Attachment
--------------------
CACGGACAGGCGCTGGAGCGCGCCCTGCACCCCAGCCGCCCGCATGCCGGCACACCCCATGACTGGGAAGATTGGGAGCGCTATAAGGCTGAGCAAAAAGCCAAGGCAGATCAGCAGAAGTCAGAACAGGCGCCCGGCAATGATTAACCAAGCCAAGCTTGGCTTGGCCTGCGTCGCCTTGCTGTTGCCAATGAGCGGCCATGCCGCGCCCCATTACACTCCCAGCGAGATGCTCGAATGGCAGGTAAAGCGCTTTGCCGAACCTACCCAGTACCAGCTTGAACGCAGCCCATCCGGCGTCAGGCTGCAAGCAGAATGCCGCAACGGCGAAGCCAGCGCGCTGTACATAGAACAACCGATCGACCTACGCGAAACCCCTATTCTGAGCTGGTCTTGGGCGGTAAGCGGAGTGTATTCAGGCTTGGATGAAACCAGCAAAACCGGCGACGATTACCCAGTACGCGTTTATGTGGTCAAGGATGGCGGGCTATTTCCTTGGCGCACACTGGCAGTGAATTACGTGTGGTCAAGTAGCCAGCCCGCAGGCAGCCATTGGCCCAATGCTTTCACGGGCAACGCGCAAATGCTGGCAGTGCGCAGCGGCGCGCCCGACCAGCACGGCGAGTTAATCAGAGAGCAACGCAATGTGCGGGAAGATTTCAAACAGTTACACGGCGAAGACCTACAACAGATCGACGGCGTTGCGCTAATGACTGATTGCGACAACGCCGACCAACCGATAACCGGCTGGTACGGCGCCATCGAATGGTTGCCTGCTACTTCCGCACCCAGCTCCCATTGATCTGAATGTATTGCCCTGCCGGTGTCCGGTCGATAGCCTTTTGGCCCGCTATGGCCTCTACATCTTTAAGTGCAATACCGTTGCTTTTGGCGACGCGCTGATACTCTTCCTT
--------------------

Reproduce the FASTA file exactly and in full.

CACGGACAGGCGCTGGAGCGCGCCCTGCACCCCAGCCGCCCGCATGCCGGCACACCCCATGACTGGGAAGATTGGGAGCGCTATAAGGCTGAGCAAAAAGCCAAGGCAGATCAGCAGAAGTCAGAACAGGCGCCCGGCAATGATTAACCAAGCCAAGCTTGGCTTGGCCTGCGTCGCCTTGCTGTTGCCAATGAGCGGCCATGCCGCGCCCCATTACACTCCCAGCGAGATGCTCGAATGGCAGGTAAAGCGCTTTGCCGAACCTACCCAGTACCAGCTTGAACGCAGCCCATCCGGCGTCAGGCTGCAAGCAGAATGCCGCAACGGCGAAGCCAGCGCGCTGTACATAGAACAACCGATCGACCTACGCGAAACCCCTATTCTGAGCTGGTCTTGGGCGGTAAGCGGAGTGTATTCAGGCTTGGATGAAACCAGCAAAACCGGCGACGATTACCCAGTACGCGTTTATGTGGTCAAGGATGGCGGGCTATTTCCTTGGCGCACACTGGCAGTGAATTACGTGTGGTCAAGTAGCCAGCCCGCAGGCAGCCATTGGCCCAATGCTTTCACGGGCAACGCGCAAATGCTGGCAGTGCGCAGCGGCGCGCCCGACCAGCACGGCGAGTTAATCAGAGAGCAACGCAATGTGCGGGAAGATTTCAAACAGTTACACGGCGAAGACCTACAACAGATCGACGGCGTTGCGCTAATGACTGATTGCGACAACGCCGACCAACCGATAACCGGCTGGTACGGCGCCATCGAATGGTTGCCTGCTACTTCCGCACCCAGCTCCCATTGATCTGAATGTATTGCCCTGCCGGTGTCCGGTCGATAGCCTTTTGGCCCGCTATGGCCTCTACATCTTTAAGTGCAATACCGTTGCTTTTGGCGACGCGCTGATACTCTTCCTT